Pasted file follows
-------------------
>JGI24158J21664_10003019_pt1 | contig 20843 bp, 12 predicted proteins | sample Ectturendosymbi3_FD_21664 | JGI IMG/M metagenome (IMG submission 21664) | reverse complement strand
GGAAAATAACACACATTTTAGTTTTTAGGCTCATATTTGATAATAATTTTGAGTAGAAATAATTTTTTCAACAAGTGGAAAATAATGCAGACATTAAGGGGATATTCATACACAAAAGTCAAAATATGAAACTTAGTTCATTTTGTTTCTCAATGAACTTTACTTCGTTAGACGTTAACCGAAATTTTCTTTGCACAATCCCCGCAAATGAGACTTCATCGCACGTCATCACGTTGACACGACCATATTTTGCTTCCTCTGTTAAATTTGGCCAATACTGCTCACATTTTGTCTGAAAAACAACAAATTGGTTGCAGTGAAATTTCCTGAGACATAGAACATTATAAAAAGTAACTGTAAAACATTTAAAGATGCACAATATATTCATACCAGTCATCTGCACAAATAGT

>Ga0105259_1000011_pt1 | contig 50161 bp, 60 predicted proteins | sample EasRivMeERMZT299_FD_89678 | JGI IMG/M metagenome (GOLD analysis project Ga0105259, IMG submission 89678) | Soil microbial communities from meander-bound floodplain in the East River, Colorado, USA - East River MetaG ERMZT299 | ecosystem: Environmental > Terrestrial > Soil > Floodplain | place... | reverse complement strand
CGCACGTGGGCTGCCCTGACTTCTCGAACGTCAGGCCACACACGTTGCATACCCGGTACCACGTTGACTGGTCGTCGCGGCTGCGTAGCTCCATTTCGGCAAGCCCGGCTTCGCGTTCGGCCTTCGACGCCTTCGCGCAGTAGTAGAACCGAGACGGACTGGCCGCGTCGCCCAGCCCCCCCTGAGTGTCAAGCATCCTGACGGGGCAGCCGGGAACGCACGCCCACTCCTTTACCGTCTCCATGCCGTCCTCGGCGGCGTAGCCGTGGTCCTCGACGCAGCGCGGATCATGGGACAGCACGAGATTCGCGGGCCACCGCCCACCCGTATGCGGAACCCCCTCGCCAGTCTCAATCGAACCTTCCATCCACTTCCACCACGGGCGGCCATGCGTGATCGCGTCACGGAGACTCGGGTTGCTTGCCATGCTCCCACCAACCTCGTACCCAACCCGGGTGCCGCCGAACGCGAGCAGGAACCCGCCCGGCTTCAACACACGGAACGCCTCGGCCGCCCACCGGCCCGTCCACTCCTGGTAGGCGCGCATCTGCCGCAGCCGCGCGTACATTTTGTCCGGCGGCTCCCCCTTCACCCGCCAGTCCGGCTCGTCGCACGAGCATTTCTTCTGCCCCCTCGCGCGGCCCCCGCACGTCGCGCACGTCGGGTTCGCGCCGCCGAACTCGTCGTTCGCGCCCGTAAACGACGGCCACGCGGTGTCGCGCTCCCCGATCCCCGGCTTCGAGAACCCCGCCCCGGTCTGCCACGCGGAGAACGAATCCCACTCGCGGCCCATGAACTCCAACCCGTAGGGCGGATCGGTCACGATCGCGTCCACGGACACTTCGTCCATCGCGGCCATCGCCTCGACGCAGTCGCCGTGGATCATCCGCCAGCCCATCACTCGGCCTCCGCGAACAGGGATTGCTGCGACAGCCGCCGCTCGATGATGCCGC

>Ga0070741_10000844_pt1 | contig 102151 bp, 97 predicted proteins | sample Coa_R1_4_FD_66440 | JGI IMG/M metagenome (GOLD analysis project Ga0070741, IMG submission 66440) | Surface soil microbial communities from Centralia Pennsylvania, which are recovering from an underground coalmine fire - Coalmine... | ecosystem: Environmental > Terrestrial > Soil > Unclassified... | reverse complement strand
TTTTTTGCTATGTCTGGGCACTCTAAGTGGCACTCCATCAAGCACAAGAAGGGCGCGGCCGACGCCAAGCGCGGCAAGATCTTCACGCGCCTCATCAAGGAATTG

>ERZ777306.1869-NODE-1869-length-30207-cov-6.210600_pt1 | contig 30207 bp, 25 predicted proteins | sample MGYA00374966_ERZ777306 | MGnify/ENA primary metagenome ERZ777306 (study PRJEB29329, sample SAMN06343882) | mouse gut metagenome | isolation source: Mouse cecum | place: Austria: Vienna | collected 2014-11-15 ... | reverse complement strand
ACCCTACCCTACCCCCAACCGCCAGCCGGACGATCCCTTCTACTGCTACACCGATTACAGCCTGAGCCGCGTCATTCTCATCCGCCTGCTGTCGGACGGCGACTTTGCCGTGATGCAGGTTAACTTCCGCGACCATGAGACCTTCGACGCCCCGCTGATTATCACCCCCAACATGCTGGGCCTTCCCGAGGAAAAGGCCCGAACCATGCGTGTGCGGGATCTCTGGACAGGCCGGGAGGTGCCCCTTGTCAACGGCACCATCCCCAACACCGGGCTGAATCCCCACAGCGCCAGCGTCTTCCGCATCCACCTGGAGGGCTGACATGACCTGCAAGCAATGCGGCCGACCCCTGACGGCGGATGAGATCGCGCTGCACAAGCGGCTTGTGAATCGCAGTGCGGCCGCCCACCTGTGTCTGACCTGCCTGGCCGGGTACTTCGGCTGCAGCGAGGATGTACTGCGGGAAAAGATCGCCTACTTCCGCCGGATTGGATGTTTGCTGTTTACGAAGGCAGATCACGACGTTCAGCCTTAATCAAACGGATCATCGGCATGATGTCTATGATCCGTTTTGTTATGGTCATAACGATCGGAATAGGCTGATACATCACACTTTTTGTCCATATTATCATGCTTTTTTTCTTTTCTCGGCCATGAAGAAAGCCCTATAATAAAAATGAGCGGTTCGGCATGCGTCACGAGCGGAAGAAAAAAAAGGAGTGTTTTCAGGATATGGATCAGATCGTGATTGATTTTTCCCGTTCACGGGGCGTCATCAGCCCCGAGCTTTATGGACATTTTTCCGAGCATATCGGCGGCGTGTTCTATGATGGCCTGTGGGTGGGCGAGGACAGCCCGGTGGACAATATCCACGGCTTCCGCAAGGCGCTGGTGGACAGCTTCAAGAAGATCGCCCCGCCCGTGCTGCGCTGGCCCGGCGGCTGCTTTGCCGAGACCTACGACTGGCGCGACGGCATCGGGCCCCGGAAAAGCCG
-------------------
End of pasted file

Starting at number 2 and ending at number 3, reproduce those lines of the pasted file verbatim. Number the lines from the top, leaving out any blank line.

GGAAAATAACACACATTTTAGTTTTTAGGCTCATATTTGATAATAATTTTGAGTAGAAATAATTTTTTCAACAAGTGGAAAATAATGCAGACATTAAGGGGATATTCATACACAAAAGTCAAAATATGAAACTTAGTTCATTTTGTTTCTCAATGAACTTTACTTCGTTAGACGTTAACCGAAATTTTCTTTGCACAATCCCCGCAAATGAGACTTCATCGCACGTCATCACGTTGACACGACCATATTTTGCTTCCTCTGTTAAATTTGGCCAATACTGCTCACATTTTGTCTGAAAAACAACAAATTGGTTGCAGTGAAATTTCCTGAGACATAGAACATTATAAAAAGTAACTGTAAAACATTTAAAGATGCACAATATATTCATACCAGTCATCTGCACAAATAGT

>Ga0105259_1000011_pt1 | contig 50161 bp, 60 predicted proteins | sample EasRivMeERMZT299_FD_89678 | JGI IMG/M metagenome (GOLD analysis project Ga0105259, IMG submission 89678) | Soil microbial communities from meander-bound floodplain in the East River, Colorado, USA - East River MetaG ERMZT299 | ecosystem: Environmental > Terrestrial > Soil > Floodplain | place... | reverse complement strand